approaches Wall Street on Monday with first-quarter results, analysts will be asking a familiar question: Is the stock running ahead of its revenue, profit and prospects?
It's a common theme among biotech companies when hope often exceeds reality. In Genentech's case, the gap between hope and reality appears to have narrowed, thanks to a spate of recent good news for the company and bad news for competitors.
One piece of good news was the March 14 release of preliminary late-stage test results that showed Genentech's colon cancer drug Avastin performed well in extending the life of patients with non-small cell lung cancer. That prompted three investment banking firms to upgrade their ratings and the stock jumped nearly 25%.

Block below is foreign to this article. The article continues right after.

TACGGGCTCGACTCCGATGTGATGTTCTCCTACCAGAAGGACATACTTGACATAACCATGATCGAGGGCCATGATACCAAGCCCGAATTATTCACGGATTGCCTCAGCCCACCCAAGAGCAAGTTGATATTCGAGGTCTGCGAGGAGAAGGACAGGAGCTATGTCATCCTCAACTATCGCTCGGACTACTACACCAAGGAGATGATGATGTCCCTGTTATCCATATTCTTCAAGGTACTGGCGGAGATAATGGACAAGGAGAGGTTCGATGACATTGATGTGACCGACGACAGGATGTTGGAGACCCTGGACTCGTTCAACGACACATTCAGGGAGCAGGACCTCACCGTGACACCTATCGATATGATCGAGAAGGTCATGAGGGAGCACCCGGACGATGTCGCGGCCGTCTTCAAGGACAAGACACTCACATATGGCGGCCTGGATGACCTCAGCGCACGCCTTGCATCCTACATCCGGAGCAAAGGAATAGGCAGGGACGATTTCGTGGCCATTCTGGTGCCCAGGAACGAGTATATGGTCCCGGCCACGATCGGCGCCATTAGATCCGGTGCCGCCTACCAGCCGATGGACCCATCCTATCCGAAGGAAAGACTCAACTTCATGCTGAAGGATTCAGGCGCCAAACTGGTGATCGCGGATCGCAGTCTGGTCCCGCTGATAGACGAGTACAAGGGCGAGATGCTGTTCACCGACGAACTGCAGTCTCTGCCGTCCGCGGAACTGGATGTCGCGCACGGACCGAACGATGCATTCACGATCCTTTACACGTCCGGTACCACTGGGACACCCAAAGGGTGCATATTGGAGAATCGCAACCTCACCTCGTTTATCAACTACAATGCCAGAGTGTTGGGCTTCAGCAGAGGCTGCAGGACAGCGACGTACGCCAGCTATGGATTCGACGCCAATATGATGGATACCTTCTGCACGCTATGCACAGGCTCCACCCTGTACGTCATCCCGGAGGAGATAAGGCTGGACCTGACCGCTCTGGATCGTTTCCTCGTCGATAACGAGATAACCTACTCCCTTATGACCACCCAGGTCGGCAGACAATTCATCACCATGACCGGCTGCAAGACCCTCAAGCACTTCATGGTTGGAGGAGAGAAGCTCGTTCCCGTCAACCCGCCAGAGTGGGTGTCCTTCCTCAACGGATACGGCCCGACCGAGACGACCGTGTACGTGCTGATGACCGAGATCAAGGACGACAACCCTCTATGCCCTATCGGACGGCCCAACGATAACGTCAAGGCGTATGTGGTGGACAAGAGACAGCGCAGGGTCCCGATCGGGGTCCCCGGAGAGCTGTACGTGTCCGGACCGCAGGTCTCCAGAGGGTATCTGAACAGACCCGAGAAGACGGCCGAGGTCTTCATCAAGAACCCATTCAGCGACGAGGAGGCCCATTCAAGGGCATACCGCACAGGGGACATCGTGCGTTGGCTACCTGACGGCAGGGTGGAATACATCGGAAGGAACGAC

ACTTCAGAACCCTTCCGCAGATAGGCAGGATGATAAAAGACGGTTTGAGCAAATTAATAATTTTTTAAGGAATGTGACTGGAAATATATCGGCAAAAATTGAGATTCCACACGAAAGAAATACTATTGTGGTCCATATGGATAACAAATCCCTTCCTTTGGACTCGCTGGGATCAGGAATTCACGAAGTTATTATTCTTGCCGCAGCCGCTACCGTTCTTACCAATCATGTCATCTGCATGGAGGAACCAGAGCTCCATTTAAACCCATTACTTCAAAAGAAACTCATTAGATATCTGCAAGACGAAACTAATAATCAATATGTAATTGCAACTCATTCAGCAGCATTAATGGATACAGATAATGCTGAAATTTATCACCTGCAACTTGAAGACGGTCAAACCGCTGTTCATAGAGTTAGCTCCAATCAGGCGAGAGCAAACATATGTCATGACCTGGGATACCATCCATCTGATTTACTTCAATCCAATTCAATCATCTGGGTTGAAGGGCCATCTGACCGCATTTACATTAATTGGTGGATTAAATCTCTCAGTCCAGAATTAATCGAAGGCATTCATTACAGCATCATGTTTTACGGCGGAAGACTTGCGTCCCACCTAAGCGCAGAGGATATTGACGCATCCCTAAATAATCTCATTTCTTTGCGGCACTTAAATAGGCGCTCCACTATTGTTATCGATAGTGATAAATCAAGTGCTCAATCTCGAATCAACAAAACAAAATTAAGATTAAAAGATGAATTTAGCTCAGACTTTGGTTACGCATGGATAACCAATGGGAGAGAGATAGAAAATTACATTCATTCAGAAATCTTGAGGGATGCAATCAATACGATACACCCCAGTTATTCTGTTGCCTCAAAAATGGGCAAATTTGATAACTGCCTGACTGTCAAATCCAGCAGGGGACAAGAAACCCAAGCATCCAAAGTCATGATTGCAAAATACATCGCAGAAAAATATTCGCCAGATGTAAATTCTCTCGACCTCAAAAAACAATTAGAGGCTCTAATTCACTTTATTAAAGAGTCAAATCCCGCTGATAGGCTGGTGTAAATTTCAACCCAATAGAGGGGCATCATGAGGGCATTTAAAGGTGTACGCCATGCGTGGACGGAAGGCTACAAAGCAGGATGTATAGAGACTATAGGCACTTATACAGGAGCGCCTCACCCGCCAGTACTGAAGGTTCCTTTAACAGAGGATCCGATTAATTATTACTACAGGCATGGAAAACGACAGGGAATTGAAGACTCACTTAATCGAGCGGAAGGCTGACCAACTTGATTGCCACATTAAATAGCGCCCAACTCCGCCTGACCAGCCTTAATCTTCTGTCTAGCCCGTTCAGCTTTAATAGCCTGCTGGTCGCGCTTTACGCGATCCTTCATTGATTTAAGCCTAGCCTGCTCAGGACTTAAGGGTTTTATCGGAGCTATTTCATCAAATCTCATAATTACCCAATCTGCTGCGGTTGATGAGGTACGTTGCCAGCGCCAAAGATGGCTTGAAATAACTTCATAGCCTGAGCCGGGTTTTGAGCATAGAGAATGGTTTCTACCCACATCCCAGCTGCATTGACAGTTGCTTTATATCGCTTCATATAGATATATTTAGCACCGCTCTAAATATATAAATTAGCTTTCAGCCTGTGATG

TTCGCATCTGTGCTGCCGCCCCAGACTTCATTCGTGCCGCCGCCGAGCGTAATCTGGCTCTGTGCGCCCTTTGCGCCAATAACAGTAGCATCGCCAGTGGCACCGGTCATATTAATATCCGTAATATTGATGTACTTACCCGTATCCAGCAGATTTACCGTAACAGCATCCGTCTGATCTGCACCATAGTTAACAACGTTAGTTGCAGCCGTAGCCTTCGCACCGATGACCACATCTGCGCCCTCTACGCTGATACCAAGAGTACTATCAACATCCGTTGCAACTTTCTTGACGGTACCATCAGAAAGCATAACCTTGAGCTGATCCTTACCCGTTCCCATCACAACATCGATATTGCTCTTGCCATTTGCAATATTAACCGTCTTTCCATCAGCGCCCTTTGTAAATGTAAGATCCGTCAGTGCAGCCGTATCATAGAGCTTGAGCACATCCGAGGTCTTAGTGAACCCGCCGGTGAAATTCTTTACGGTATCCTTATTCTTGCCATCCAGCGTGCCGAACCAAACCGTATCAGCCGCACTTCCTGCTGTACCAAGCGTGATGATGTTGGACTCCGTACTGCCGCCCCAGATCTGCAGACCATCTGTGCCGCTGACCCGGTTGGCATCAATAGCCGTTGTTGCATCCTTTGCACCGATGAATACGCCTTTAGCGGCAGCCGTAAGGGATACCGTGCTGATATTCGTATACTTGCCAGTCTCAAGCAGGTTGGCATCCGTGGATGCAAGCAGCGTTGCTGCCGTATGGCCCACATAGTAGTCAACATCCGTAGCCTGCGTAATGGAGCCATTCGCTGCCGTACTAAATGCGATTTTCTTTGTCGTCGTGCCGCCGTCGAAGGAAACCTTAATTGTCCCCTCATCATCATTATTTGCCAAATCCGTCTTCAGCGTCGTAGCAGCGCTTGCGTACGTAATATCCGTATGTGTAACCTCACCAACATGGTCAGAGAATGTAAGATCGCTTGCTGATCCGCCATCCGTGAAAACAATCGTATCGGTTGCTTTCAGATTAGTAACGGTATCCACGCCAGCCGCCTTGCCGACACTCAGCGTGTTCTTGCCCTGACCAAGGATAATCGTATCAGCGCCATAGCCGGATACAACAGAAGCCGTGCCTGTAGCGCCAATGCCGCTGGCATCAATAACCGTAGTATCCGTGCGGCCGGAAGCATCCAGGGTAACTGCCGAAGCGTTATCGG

Another piece of good news was the April 6 release of preliminary data showing that a late-stage clinical test of Rituxan, for non-Hodgkins lymphoma, produced favorable results in patients with rheumatoid arthritis. While the announcement didn't change anyone's rating, the stock rose 2%.
The bad news for competitors arrived on March 21 when Switzerland's
disappointing results from a late stage-clinical trial of their experimental colon cancer drug called PTK-787, also known as PTK/ZK. Two investment banking firms raised their ratings on Genentech that day. Its stock rose more than 10%.
All of this news won't affect first-quarter results; but analysts will be focusing more on the future as Genentech releases financial information Monday after markets close. Clearly, their sentiment has changed. Three months ago, there were 12 buy recommendations and 17 hold ratings; now there are 19 buy recommendations and 12 neutral ratings.